Conventional Mortgage Pros and Cons

Jessica Light
couple reviewing conventional mortgage pros and cons

When you decide to buy a home, whether it’s your first home or you want to upsize or downsize, you’ll need to consider your mortgage options. One of the biggest decisions to make is whether a conventional mortgage or a non-conventional mortgage is best for you.

At SIRVA Mortgage, we work with borrowers every day to match them with the mortgage that’s best suited to their needs and qualifications. To help you understand the differences between conventional and non-conventional mortgages, we’ve created this guide with conventional mortgage pros and cons. Here's what you need to know.

What is a Conventional Mortgage?

To put it very simply, a conventional loan is not insured or guaranteed by the government.  Examples of non-conventional (government loans) are FHA, VA and USDA loans.  A conventional loan is granted by a conventional lender, whether it's a company that specializes in mortgage lending or a depository bank or credit union.

A conventional loan may be conforming or non-conforming. A conforming loan must adhere to standards set by Fannie Mae or Freddie Mac. A non-conforming or jumbo loan does not need to adhere to those standards

Some conventional loan programs can have down payments as low as 3%; however there are restrictions, such as you need to be a first time homebuyer or purchase in a low to moderate income census tract. Most conventional loan programs require a minimum down payment of at least 5%.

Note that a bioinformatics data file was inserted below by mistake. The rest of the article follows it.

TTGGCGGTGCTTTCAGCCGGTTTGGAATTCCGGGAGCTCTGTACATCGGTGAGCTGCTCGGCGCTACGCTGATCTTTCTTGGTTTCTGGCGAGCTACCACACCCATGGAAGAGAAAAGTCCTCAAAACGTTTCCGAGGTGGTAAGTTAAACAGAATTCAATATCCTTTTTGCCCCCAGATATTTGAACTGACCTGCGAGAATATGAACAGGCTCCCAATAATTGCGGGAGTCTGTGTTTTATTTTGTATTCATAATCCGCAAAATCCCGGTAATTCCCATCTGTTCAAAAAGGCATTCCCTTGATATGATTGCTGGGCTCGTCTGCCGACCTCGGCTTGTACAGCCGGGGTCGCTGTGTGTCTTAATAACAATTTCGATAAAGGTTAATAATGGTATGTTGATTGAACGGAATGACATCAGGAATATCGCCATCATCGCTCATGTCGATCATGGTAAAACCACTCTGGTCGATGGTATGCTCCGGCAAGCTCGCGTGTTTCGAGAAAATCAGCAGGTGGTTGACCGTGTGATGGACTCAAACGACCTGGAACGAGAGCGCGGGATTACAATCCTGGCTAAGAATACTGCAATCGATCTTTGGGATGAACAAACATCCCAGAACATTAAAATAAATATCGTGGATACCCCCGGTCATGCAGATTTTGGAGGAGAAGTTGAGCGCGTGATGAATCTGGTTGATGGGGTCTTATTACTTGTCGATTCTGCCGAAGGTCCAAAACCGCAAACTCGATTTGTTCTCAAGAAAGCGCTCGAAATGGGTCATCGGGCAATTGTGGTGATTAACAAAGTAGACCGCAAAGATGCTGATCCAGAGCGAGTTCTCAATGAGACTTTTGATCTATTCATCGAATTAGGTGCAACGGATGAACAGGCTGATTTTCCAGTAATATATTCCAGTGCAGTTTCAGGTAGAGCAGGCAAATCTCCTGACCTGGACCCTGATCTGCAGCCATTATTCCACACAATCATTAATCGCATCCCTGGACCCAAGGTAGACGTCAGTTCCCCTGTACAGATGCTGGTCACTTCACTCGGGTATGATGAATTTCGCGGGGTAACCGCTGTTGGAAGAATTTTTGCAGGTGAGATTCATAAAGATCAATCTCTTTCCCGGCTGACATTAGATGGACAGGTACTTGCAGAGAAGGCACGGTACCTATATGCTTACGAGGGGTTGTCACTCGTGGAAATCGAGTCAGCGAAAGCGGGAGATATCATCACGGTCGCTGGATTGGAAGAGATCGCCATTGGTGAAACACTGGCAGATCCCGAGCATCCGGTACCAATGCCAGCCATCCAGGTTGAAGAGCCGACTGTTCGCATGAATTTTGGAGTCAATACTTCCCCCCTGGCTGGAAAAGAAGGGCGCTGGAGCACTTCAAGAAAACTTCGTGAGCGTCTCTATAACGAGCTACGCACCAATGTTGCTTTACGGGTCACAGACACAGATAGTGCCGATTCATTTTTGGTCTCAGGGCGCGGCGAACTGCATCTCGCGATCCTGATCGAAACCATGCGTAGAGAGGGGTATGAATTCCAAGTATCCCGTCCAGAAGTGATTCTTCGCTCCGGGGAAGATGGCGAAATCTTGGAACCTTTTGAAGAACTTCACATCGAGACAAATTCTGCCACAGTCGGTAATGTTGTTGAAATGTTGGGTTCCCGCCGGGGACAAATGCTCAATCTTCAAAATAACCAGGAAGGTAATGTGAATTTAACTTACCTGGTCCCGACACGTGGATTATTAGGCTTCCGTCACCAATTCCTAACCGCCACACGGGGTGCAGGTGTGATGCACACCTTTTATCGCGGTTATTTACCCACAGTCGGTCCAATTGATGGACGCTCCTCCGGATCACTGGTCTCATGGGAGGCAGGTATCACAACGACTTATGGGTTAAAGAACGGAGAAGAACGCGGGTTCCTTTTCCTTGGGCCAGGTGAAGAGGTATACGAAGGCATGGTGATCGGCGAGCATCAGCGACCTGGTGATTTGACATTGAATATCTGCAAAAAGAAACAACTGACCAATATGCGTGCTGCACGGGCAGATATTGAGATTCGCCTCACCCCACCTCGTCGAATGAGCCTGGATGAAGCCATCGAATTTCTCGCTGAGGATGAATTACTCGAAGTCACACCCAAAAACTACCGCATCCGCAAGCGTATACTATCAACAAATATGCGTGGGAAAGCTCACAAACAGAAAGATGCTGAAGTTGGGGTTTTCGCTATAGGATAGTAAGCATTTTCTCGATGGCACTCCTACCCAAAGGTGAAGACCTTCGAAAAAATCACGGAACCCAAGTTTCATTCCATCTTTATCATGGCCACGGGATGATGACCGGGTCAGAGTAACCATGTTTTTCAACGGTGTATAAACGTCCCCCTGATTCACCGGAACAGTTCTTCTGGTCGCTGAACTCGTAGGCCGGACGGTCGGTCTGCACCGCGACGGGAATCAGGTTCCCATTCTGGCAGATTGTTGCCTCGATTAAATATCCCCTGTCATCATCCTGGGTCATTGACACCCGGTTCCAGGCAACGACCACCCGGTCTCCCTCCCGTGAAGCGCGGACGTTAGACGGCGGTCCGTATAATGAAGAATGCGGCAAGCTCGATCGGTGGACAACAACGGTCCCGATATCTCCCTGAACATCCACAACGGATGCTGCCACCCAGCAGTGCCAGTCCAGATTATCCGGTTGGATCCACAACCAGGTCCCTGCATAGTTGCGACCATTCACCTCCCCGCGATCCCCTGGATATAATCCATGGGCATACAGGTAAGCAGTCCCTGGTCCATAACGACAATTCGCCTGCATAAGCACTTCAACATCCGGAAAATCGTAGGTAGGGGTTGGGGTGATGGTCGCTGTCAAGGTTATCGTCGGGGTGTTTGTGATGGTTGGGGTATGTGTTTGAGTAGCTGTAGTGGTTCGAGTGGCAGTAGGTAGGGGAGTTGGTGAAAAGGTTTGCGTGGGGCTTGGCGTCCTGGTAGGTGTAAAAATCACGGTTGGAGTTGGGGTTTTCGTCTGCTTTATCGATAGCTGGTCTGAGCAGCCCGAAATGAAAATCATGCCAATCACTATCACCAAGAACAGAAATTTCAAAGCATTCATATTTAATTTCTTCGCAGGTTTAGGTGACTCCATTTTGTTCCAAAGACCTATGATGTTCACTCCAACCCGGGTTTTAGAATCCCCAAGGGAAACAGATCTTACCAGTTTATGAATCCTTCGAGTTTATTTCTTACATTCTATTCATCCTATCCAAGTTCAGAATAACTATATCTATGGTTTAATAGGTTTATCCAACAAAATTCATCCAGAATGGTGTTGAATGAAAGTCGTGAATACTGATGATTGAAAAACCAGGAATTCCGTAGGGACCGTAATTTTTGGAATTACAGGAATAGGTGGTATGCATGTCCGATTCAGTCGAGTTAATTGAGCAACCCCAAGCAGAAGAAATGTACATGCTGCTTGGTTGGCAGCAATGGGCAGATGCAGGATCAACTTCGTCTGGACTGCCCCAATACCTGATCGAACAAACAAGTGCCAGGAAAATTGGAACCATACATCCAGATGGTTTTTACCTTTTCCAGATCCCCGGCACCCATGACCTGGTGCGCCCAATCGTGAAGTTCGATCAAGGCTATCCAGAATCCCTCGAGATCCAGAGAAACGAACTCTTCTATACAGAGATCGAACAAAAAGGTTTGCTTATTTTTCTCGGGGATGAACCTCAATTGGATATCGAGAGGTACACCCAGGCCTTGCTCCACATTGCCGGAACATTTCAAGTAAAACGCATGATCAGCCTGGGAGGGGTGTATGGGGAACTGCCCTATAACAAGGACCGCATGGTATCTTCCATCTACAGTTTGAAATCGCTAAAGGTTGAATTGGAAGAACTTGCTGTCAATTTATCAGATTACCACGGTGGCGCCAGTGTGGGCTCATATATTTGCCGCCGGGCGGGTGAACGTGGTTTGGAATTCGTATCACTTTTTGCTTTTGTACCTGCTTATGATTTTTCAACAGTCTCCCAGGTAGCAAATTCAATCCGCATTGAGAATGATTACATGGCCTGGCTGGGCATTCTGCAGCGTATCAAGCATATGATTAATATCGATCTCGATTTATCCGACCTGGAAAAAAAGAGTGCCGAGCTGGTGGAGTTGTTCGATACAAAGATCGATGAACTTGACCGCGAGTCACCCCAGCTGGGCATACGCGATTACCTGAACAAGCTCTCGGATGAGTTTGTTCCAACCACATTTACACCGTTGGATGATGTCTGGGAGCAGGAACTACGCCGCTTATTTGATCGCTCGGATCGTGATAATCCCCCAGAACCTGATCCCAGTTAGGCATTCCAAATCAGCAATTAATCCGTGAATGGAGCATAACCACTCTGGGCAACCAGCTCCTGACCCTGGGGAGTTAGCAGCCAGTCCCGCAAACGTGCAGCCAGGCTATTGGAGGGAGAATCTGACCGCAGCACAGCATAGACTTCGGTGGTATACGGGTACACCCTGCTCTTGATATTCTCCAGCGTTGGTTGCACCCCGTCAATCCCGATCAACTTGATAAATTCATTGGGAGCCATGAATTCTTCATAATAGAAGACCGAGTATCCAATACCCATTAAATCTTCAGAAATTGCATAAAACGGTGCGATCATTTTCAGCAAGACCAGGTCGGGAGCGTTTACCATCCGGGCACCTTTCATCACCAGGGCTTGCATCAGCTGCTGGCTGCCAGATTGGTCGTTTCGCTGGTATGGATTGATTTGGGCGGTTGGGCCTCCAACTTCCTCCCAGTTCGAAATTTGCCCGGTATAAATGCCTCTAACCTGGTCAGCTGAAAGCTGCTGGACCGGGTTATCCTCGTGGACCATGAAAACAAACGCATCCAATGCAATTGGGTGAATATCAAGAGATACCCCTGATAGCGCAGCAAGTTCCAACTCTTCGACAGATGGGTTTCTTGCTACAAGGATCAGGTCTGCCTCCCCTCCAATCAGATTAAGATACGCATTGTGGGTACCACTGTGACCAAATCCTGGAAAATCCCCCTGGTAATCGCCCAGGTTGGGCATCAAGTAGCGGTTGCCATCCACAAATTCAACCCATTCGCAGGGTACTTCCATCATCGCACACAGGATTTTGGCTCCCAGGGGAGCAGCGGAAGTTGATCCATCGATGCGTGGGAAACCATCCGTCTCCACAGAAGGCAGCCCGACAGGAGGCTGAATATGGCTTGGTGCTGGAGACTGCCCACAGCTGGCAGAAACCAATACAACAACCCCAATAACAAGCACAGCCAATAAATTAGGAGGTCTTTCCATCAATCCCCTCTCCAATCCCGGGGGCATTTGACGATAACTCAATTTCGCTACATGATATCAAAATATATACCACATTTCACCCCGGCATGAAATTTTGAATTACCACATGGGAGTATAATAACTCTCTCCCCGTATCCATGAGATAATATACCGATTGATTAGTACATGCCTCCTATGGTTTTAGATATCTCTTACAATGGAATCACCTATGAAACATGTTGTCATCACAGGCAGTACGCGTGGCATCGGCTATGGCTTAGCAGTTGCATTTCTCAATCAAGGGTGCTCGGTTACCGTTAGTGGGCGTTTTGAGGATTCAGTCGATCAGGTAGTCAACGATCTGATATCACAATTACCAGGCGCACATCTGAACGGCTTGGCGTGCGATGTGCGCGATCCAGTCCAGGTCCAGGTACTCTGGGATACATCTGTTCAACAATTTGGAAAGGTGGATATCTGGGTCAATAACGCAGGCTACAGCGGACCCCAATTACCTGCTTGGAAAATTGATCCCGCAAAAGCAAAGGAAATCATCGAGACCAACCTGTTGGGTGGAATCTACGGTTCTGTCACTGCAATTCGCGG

When you obtain a conventional loan to buy a house, you have flexible options in terms of the amount you can borrow and the types of property you can buy. You won't be bound by a loan limit that might prevent you from buying a high-priced home or buying an investment property with a government-backed loan.

It's important to note that many lenders who offer conventional mortgages also offer government-backed mortgages.

Differences Between Conventional and Non-Conventional Mortgages

Depending on your financial situation and credit history, you may have the option of either a conventional mortgage or a non-conventional mortgage. Here are some key differences that you should understand.

Underwriting Standards

Perhaps the biggest difference between a conventional mortgage and a mortgage insured or guaranteed by the government, such as an FHA loan or a VA loan, is the underwriting standard used to evaluate a mortgage application.

Most lenders who offer conventional mortgages require that a borrower has a minimum credit score of 620. That number isn't carved in stone and different lenders may be willing to work with borrowers whose scores are lower.

Another common underwriting standard for a conventional loan is the debt-to-income ratio. In many cases, the mortgage lender will require the borrower to have a DTI that is less than 43%. Here again, some lenders are more flexible than others.

With a government insured or guaranteed loan, the underwriting requirements tend to be more relaxed. For example, you can get an FHA mortgage with a FICO score as low as 500, however most lenders require a minimum score of 580.